Super-stiff KWS Zealum a strong contender

The super-stiff, super-versatile soft Group 4 wheat KWS Zealum is the latest RL-listed wheat to combine strong physical properties and excellent performance across a wide range of challenging growing conditions, says KWS' cereals product manager Dr. Kirsty Richards.

"KWS Zealum is destined to quickly become a first choice for many growers in the East through to Scotland and be attractive in other parts of the UK.

"With just under 40% of the AHDB north region in soft Group 4 varieties, it's a variety with all the key characteristics needed for a northern wheat to perform on farm.

“It's done well in northern distilling markets thanks to consistently good spirit yield and processability in the plant. It may also be suitable for other soft wheat milling applications such as cake production or bioethanol manufacture.”

With a 10.9% protein content across all trials, a Hagberg Falling Number of 218 and a specific weight of 76.7kg/hl, KWS Zealum will also be attractive to growers in other parts of the UK, she adds.

"Most Group 4 soft wheats are grown in the east and west, ending up in the UK’s bioethanol and soft milling sectors, so the variety’s excellent overall package will also benefit growers in those regions thanks to its great combination of yellow rust resistance at 9, OWBM resistance and yield potential

"Fully approved for distilling, KWS Zealum delivers the very best performance in very early and early sown trials.

"The variety’s stiff straw, both with and without PGR, also makes it a useful contender on heavier land or more fertile soils, adding security through to harvest to the soft Group 4 sector."

Variety looking good in the field

In the heart of the Scottish Borders, close to the market town of Kelso, David Fuller-Shapcott is growing 16ha of KWS Zealum on a seed contract for McCreath Simpson & Prentice.

"KWS Zealum came along as an alternative to KWS Basset and the variety’s very stiff straw gives excellent standing power, a very attractive asset when really pushing a crop.

"This season we have 16ha of KWS Zealum which we're growing it in an ‘easy’ field which is situated ninety metres above sea level."

One of the difficulties of farming in this location is that the weather window closes very rapidly, so the first week of October is the latest that David likes to drill, with a cut-off time of mid-October.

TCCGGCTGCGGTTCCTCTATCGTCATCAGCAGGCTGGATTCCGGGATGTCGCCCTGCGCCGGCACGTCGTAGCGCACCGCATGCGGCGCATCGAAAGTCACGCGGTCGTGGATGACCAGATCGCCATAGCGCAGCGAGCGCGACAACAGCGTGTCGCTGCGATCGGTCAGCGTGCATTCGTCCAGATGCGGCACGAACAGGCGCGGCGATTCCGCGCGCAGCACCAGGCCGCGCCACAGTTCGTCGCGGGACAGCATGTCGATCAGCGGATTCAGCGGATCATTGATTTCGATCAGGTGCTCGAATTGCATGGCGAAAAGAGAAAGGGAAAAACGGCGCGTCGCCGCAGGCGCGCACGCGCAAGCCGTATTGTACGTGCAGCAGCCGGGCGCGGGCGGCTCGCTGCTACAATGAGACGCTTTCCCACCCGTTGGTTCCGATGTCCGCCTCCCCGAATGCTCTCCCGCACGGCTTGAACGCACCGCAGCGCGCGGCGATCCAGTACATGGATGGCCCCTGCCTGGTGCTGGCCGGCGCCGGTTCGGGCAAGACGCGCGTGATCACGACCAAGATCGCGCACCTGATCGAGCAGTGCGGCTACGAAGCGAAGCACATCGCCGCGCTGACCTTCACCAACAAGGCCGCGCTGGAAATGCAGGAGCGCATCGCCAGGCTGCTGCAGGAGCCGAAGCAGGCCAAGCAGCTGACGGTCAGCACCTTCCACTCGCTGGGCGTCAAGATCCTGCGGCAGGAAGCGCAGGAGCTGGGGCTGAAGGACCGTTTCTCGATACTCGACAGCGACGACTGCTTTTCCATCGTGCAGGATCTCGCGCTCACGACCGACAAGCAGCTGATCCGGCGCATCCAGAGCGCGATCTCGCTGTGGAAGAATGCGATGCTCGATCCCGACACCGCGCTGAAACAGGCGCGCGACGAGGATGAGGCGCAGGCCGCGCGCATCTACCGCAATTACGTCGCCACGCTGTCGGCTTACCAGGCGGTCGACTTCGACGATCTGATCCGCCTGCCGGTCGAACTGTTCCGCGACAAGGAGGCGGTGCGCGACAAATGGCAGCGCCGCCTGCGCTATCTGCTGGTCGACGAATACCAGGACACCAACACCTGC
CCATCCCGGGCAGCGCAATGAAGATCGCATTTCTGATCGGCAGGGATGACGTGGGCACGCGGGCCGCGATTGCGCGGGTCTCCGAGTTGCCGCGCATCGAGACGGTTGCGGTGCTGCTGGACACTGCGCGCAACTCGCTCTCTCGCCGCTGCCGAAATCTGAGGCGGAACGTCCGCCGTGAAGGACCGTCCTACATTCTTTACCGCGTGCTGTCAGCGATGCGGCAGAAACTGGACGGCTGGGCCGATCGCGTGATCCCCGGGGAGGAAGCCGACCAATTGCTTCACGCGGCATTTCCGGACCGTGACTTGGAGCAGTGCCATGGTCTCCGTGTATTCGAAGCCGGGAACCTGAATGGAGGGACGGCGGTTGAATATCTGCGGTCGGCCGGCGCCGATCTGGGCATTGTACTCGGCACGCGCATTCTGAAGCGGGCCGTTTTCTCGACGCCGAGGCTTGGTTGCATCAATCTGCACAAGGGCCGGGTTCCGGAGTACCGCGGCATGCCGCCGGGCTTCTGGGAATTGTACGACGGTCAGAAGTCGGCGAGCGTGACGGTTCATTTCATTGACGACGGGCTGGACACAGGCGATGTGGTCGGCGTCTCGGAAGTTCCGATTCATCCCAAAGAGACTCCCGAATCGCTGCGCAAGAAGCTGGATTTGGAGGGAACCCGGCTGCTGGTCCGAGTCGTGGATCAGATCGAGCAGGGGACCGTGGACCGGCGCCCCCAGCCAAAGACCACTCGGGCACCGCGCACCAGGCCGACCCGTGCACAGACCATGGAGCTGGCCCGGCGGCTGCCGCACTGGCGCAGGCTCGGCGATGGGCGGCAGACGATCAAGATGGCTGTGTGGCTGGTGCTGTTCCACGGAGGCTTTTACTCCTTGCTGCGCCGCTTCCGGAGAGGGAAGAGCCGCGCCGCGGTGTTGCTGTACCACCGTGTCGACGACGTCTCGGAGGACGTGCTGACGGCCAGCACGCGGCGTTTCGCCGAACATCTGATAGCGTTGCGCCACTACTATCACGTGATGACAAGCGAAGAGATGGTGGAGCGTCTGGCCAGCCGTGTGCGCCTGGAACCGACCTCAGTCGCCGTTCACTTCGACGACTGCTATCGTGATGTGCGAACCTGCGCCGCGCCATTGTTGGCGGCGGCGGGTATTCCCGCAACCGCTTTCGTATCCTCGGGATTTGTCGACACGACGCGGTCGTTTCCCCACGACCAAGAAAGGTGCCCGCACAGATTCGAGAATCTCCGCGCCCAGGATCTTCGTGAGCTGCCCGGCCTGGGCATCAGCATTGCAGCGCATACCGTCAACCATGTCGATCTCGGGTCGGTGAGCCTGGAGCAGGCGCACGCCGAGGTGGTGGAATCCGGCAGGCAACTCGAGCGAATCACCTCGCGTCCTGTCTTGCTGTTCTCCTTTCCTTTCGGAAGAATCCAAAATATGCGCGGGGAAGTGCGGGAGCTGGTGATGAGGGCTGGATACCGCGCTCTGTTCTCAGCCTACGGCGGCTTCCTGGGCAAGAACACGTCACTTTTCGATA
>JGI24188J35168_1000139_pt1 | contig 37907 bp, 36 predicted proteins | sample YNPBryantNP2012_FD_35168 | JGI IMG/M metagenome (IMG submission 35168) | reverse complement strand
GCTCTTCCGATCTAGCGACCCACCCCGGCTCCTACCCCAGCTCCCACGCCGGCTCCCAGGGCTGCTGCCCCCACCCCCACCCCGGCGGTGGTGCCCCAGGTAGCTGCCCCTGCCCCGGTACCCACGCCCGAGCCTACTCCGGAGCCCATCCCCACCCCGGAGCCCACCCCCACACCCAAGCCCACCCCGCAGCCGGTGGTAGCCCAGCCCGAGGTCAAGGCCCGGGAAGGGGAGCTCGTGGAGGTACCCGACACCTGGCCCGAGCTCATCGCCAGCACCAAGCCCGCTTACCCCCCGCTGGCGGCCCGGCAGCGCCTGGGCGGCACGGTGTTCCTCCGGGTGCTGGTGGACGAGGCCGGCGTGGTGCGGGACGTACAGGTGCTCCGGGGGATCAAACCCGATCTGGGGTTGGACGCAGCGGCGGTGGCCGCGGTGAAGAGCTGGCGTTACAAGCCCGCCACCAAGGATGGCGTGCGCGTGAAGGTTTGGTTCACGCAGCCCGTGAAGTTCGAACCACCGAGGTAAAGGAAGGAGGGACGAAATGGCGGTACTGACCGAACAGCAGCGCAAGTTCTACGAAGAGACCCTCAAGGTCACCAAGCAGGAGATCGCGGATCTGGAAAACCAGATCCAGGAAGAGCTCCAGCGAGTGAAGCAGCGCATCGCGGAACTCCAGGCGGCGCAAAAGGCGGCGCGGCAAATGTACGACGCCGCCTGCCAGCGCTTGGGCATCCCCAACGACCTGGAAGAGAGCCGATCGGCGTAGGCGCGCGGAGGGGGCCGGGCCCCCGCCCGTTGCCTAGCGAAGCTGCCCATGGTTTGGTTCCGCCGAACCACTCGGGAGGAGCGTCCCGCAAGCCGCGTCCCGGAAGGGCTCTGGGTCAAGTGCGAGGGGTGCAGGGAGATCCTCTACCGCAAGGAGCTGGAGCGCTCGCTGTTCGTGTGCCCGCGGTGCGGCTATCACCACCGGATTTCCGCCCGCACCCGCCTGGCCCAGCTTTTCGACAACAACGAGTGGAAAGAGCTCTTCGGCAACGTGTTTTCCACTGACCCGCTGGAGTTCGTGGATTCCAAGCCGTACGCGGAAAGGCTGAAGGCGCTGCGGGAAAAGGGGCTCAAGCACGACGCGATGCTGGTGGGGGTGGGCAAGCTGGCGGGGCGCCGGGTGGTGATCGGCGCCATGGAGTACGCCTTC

"The KWS Zealum was sown on 11th October into land which had been min tilled using the farm’s power harrow-drill combination and a seed rate of 240kg/ha."

The crop emerged very quickly and has looked good ever since, he says.

"Trying to stay ahead of the game in terms of future legislative requirements and market demands, we have implemented a declining Nitrogen curve policy to a maximum of 160kgN/ha applied in liquid form and split 40:60:60.

"In the current Nitrogen climate, being able to grow a 10t/ha crop on just 160kg/t is a good achievement I think."

"By the end of May, the KWS Zealum had not received a fungicide or a PGR and the crop was looking clean and healthy.

"We're happy with progress to date and will be looking for the crop to produce a per-hectare yield ‘in the teens.’"

Why high specific weight is important

Stuart Rowley of Yorkshire-based grain and seed merchants Mortimers says high specific weight is another key physical trait growers need to focus on.

“You can’t change the weather, but you can mitigate against it to a certain degree by choosing a high specific weight variety.

“With a high specific weight variety, even if you lose a couple of points, you should still have something that is of very acceptable quality for virtually any purpose.

“You can get everything else right – protein content, hagberg and cleanliness – but if your wheat fails on specific weight, that’s it.

“With a feed wheat, the tolerances are lower and whilst a specific weight of 69kg/hl might still be marketable, growers will take a significant financial hit.

“You should be OK at 72kg/hl, but for every point below that down to 70kg/hl you’ll probably lose £1/tonne and from 69kg/hl £2/tonne. This could change depending on the year, but the bottom line is that you can lose a lot of money with poor specific weights.

“So, the higher the genetic potential for specific weight, the more likely you are to end up with something that is marketable, even in a bad year.”

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Kirsty Richards
Kirsty Richards
Conventional Crops Product Manager